I often see emails from readers asking for advice on establishing and managing a small business.
Although the whole of the Management Skills Courses site is focused on advice for business, I do appreciate that starting a small business is a very different proposition from being part of a large corporation.
I have done both, so I can speak from experience. I worked for a major blue chip company, based at its head office in Liverpool, then I moved to a small company where everything was down to me.
In the first instance, if I wanted advice on shipping, or a legal point, or taxation, I just needed to pick up the phone and speak to our expert on the topic.
In the second instance, I would think “Who looks after that -oh wait, it’s me!! “
Then I had to find someone who could offer the advice and support that I needed. Preferably free of charge!!
So, I have decided to write some modules aimed at people establishing and managing a small business, working in a small company, perhaps as sole traders.
Duncan Bannatyne, a well-known Dragons Den investor and serial entrepreneur said in his autobiography that in the early days he spent one third of his time raising money, one third dealing with regulation and compliance administration, and one third running the business. I can relate to that, running a small business is definitely not easy, and running the business is not the only call on your time!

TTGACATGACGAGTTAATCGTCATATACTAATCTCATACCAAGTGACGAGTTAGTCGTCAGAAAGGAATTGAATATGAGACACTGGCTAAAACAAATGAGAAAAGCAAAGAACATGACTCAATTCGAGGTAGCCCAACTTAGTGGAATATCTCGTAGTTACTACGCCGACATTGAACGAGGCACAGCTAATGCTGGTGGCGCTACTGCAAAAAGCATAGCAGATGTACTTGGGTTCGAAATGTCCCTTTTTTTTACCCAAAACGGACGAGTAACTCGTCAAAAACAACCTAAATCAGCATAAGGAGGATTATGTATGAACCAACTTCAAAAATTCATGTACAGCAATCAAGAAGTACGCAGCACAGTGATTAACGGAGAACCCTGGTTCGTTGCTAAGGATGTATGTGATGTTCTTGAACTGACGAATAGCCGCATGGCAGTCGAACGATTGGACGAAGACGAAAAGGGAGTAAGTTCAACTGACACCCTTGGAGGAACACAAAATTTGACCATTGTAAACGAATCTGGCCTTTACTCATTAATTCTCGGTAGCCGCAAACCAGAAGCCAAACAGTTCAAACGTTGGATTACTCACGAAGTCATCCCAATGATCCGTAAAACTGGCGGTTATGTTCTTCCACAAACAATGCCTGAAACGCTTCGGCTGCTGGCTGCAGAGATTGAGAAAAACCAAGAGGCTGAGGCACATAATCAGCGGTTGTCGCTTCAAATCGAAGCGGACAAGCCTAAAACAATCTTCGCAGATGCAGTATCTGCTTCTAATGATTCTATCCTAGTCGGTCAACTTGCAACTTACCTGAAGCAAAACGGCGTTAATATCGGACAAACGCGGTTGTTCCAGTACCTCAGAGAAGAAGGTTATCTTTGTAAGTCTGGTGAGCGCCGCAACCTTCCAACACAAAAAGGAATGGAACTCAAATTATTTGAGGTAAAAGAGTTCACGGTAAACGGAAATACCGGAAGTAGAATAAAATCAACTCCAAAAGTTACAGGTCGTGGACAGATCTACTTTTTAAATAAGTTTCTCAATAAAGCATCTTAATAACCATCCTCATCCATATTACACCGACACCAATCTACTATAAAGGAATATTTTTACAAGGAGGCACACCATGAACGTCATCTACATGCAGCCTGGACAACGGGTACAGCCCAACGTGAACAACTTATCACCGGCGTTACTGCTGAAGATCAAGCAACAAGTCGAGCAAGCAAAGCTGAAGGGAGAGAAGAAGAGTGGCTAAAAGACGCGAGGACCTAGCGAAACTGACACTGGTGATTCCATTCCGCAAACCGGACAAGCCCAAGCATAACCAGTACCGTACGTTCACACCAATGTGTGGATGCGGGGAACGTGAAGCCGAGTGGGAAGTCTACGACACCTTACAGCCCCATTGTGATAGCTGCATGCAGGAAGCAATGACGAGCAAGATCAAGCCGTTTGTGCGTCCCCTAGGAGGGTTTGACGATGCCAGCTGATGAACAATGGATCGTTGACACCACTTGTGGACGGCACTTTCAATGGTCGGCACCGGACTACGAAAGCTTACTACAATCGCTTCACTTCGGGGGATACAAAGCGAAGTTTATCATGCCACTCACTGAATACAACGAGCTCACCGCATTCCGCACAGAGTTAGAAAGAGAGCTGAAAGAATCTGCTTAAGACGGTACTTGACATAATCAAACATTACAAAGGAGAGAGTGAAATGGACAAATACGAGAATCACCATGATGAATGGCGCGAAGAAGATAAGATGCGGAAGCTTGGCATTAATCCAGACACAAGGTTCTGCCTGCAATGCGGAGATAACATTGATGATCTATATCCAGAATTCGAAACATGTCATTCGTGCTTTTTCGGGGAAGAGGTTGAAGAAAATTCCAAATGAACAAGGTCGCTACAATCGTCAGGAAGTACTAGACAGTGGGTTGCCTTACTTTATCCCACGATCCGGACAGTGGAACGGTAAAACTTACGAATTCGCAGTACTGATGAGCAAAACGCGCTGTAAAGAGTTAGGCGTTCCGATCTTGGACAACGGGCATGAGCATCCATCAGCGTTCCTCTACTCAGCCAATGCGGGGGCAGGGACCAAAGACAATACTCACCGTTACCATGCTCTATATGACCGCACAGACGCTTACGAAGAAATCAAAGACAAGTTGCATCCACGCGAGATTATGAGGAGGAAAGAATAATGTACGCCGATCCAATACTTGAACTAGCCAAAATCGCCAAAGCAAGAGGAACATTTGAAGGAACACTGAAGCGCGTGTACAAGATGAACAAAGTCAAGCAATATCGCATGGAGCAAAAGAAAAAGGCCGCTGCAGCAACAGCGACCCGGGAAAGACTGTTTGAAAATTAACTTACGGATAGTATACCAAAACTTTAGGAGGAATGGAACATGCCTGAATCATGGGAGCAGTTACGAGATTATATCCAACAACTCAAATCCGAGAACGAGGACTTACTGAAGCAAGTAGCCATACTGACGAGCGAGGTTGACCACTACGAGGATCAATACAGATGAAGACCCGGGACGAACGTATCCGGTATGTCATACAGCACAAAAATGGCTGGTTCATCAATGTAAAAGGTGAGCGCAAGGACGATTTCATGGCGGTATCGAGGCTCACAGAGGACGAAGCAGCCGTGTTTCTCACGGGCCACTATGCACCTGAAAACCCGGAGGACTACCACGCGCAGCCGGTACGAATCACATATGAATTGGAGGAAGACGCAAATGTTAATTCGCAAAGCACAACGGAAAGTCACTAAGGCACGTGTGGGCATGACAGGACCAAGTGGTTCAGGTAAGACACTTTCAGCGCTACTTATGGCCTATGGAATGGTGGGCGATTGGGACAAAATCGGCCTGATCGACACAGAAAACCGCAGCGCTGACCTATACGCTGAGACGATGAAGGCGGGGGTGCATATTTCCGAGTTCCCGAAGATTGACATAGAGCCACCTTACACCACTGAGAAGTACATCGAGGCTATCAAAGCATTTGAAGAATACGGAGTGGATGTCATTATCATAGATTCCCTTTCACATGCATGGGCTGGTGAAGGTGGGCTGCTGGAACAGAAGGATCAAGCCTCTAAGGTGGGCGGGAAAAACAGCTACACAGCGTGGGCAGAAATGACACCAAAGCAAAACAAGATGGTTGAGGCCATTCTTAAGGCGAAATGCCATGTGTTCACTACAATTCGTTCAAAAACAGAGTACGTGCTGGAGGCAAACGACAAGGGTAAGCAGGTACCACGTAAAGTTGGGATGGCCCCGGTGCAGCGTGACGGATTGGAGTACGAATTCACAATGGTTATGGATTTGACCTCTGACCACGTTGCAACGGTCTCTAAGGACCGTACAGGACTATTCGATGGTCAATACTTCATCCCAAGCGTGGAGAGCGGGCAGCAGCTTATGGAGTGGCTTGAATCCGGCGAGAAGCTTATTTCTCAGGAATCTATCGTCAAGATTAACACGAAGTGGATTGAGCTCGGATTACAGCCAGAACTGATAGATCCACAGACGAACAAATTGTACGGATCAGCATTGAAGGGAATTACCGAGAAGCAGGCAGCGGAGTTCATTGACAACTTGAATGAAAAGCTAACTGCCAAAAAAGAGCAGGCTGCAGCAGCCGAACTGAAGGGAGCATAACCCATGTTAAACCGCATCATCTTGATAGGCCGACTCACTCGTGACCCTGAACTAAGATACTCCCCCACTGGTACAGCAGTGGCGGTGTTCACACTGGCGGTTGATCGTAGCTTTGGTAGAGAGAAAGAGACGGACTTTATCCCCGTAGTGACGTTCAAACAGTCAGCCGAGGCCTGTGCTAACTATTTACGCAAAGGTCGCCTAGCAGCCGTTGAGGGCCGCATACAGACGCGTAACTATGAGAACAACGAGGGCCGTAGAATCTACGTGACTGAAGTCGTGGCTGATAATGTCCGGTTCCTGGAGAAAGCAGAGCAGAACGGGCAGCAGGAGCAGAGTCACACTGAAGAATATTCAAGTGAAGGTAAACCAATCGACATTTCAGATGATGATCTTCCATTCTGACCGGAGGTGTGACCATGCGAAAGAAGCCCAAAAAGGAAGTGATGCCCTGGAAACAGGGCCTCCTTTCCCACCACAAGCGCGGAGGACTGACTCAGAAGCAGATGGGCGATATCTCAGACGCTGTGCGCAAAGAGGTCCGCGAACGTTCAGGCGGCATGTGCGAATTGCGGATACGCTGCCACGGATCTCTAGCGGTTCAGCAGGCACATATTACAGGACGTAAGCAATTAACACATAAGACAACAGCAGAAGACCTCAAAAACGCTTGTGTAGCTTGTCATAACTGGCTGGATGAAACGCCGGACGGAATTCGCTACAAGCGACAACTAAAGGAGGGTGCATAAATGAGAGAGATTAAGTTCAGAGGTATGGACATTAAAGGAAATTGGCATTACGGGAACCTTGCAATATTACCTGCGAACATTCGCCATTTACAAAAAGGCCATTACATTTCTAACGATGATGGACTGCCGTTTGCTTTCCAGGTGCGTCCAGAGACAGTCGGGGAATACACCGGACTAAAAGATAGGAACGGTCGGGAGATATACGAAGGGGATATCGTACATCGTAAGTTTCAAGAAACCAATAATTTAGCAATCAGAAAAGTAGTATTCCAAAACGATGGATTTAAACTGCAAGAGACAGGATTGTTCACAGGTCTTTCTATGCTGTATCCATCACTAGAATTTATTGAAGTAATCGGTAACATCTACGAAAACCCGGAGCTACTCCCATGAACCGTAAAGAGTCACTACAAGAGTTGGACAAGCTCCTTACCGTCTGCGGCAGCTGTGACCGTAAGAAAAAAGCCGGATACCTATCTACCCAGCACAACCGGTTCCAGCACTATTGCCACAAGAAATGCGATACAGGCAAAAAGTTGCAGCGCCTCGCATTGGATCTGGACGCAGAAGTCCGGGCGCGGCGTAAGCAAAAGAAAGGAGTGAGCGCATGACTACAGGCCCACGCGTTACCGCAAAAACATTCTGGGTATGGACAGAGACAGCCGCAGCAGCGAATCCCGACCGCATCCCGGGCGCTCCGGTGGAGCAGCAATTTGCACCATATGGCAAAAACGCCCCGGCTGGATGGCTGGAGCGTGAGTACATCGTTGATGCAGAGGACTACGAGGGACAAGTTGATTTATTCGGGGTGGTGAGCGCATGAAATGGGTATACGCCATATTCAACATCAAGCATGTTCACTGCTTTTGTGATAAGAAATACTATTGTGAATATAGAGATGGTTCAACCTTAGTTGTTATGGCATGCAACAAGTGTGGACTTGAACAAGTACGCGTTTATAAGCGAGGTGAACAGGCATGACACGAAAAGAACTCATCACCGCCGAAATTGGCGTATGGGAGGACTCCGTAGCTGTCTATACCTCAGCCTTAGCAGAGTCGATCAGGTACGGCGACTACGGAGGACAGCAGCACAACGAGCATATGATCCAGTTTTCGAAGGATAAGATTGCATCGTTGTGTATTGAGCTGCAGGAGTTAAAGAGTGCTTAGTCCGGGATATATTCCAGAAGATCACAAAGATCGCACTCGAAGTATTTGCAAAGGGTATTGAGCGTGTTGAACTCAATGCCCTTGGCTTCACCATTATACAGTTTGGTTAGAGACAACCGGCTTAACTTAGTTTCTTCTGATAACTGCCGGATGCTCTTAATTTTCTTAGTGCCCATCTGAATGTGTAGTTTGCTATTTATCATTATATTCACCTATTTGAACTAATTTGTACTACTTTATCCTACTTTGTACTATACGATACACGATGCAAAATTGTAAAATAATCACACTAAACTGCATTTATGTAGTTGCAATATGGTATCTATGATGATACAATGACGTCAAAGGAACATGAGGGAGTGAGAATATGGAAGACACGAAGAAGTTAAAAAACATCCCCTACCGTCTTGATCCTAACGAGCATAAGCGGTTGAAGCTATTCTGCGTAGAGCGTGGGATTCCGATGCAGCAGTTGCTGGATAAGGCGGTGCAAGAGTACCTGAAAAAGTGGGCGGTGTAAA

So what are the skills you need as an entrepreneur?
I have covered this on a sister website, which you are welcome to visit. It is free to enrol. The site offers advice on career management, including cv writing, job search and interview skills. In this module, we look at the skills entrepreneurs need, their characteristics and attributes, and offer tips for starting a new business.
I won’t repeat all of that here, but I do urge you to read all these lessons
Please bear in mind that this has to be generic advice I offer here. Whatever country or region you are operating in, it will almost certainly have its own local taxation, regulatory and compliance regime. I can’t cover them all -we literally have readers in every single country in the world. So I won’t go into detail about these things. You will be able to find advice locally on those issues.
Small business failure rate
According to the US Small Business Administration Office of Advocacy, it used to be said that 50% of new businesses fail in the first year, with 95% failing in the first 5 years. Figures no longer bear this out.
Latest figures show that 79.9% of establishments started in 2014 survived until 2015, the highest share since 2005. From 2004 to 2014, an average of 78.5% of new establishments survived one year.
They also say that in 2013 there were 28.8 million small businesses in the USA, of which 80%, or 23 million, had no employees.
According to smallbusiness.co.uk, small business survival rates are as high as 91 per cent after one year of trading, but after five years just four in ten small businesses will still be trading, research finds.
You can see from these figures that a large proportion, around 80%, of small businesses are sole traders with no employees.